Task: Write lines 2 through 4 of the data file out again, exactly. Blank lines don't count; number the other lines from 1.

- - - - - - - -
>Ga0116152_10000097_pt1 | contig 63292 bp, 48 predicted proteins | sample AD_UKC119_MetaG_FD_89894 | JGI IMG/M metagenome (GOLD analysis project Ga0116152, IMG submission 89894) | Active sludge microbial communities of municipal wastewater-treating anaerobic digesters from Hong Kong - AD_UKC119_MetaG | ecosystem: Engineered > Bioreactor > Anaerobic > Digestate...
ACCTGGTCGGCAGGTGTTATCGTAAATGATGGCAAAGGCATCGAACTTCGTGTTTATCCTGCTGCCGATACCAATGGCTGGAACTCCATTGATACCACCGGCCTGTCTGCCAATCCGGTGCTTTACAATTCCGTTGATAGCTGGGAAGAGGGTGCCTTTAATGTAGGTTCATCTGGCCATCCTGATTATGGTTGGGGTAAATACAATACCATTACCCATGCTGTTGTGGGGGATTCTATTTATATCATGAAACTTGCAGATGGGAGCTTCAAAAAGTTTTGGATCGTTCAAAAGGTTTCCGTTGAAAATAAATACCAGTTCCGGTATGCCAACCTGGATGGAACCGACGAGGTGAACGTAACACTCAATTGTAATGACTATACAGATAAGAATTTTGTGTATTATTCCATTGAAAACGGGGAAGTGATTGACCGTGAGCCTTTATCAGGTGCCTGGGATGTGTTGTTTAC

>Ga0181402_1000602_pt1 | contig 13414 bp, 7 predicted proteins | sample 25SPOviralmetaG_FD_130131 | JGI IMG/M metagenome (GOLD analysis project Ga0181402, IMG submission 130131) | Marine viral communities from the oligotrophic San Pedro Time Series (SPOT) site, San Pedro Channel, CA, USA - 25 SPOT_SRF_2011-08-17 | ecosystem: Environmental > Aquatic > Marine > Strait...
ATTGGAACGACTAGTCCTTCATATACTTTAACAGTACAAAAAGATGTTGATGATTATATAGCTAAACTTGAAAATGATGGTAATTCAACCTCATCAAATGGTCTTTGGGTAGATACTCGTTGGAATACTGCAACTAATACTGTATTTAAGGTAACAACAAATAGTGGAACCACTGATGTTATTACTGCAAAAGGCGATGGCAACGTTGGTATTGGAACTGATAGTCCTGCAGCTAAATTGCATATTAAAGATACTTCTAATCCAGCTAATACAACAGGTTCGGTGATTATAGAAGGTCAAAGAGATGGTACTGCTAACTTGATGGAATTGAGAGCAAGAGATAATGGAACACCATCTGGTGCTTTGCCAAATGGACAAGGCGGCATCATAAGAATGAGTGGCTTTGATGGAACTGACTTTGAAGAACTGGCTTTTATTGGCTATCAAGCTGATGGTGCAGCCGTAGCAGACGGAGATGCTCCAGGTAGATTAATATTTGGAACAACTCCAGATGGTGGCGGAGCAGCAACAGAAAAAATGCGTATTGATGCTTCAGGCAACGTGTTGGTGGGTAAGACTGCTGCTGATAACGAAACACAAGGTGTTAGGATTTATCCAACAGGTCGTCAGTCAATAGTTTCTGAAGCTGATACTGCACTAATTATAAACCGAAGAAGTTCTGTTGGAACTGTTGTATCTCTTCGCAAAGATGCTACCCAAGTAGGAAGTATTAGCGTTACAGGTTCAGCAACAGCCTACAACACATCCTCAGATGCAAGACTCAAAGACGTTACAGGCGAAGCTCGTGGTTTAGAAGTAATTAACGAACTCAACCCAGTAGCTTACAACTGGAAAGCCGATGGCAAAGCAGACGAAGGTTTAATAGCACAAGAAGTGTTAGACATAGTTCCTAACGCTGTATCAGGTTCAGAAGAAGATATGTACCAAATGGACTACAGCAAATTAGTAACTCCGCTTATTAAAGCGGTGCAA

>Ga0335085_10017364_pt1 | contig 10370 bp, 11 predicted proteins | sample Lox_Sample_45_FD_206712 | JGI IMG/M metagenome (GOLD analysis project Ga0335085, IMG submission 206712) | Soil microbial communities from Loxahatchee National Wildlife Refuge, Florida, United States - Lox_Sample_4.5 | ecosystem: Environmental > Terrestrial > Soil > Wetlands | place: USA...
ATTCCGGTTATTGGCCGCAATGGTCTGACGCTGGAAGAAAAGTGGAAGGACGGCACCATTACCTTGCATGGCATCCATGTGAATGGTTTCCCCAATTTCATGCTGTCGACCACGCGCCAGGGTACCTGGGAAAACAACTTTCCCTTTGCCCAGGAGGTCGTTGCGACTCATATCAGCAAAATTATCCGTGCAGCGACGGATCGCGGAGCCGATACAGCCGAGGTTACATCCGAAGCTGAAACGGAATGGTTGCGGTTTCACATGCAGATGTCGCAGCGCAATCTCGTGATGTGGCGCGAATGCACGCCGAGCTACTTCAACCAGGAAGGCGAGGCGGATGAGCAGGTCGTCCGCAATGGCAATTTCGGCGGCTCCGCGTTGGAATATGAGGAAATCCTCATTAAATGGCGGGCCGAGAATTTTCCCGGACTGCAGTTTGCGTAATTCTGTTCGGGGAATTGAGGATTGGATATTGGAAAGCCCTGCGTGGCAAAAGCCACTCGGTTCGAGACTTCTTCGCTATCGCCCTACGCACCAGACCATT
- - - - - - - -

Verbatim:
ACCTGGTCGGCAGGTGTTATCGTAAATGATGGCAAAGGCATCGAACTTCGTGTTTATCCTGCTGCCGATACCAATGGCTGGAACTCCATTGATACCACCGGCCTGTCTGCCAATCCGGTGCTTTACAATTCCGTTGATAGCTGGGAAGAGGGTGCCTTTAATGTAGGTTCATCTGGCCATCCTGATTATGGTTGGGGTAAATACAATACCATTACCCATGCTGTTGTGGGGGATTCTATTTATATCATGAAACTTGCAGATGGGAGCTTCAAAAAGTTTTGGATCGTTCAAAAGGTTTCCGTTGAAAATAAATACCAGTTCCGGTATGCCAACCTGGATGGAACCGACGAGGTGAACGTAACACTCAATTGTAATGACTATACAGATAAGAATTTTGTGTATTATTCCATTGAAAACGGGGAAGTGATTGACCGTGAGCCTTTATCAGGTGCCTGGGATGTGTTGTTTAC

>Ga0181402_1000602_pt1 | contig 13414 bp, 7 predicted proteins | sample 25SPOviralmetaG_FD_130131 | JGI IMG/M metagenome (GOLD analysis project Ga0181402, IMG submission 130131) | Marine viral communities from the oligotrophic San Pedro Time Series (SPOT) site, San Pedro Channel, CA, USA - 25 SPOT_SRF_2011-08-17 | ecosystem: Environmental > Aquatic > Marine > Strait...
ATTGGAACGACTAGTCCTTCATATACTTTAACAGTACAAAAAGATGTTGATGATTATATAGCTAAACTTGAAAATGATGGTAATTCAACCTCATCAAATGGTCTTTGGGTAGATACTCGTTGGAATACTGCAACTAATACTGTATTTAAGGTAACAACAAATAGTGGAACCACTGATGTTATTACTGCAAAAGGCGATGGCAACGTTGGTATTGGAACTGATAGTCCTGCAGCTAAATTGCATATTAAAGATACTTCTAATCCAGCTAATACAACAGGTTCGGTGATTATAGAAGGTCAAAGAGATGGTACTGCTAACTTGATGGAATTGAGAGCAAGAGATAATGGAACACCATCTGGTGCTTTGCCAAATGGACAAGGCGGCATCATAAGAATGAGTGGCTTTGATGGAACTGACTTTGAAGAACTGGCTTTTATTGGCTATCAAGCTGATGGTGCAGCCGTAGCAGACGGAGATGCTCCAGGTAGATTAATATTTGGAACAACTCCAGATGGTGGCGGAGCAGCAACAGAAAAAATGCGTATTGATGCTTCAGGCAACGTGTTGGTGGGTAAGACTGCTGCTGATAACGAAACACAAGGTGTTAGGATTTATCCAACAGGTCGTCAGTCAATAGTTTCTGAAGCTGATACTGCACTAATTATAAACCGAAGAAGTTCTGTTGGAACTGTTGTATCTCTTCGCAAAGATGCTACCCAAGTAGGAAGTATTAGCGTTACAGGTTCAGCAACAGCCTACAACACATCCTCAGATGCAAGACTCAAAGACGTTACAGGCGAAGCTCGTGGTTTAGAAGTAATTAACGAACTCAACCCAGTAGCTTACAACTGGAAAGCCGATGGCAAAGCAGACGAAGGTTTAATAGCACAAGAAGTGTTAGACATAGTTCCTAACGCTGTATCAGGTTCAGAAGAAGATATGTACCAAATGGACTACAGCAAATTAGTAACTCCGCTTATTAAAGCGGTGCAA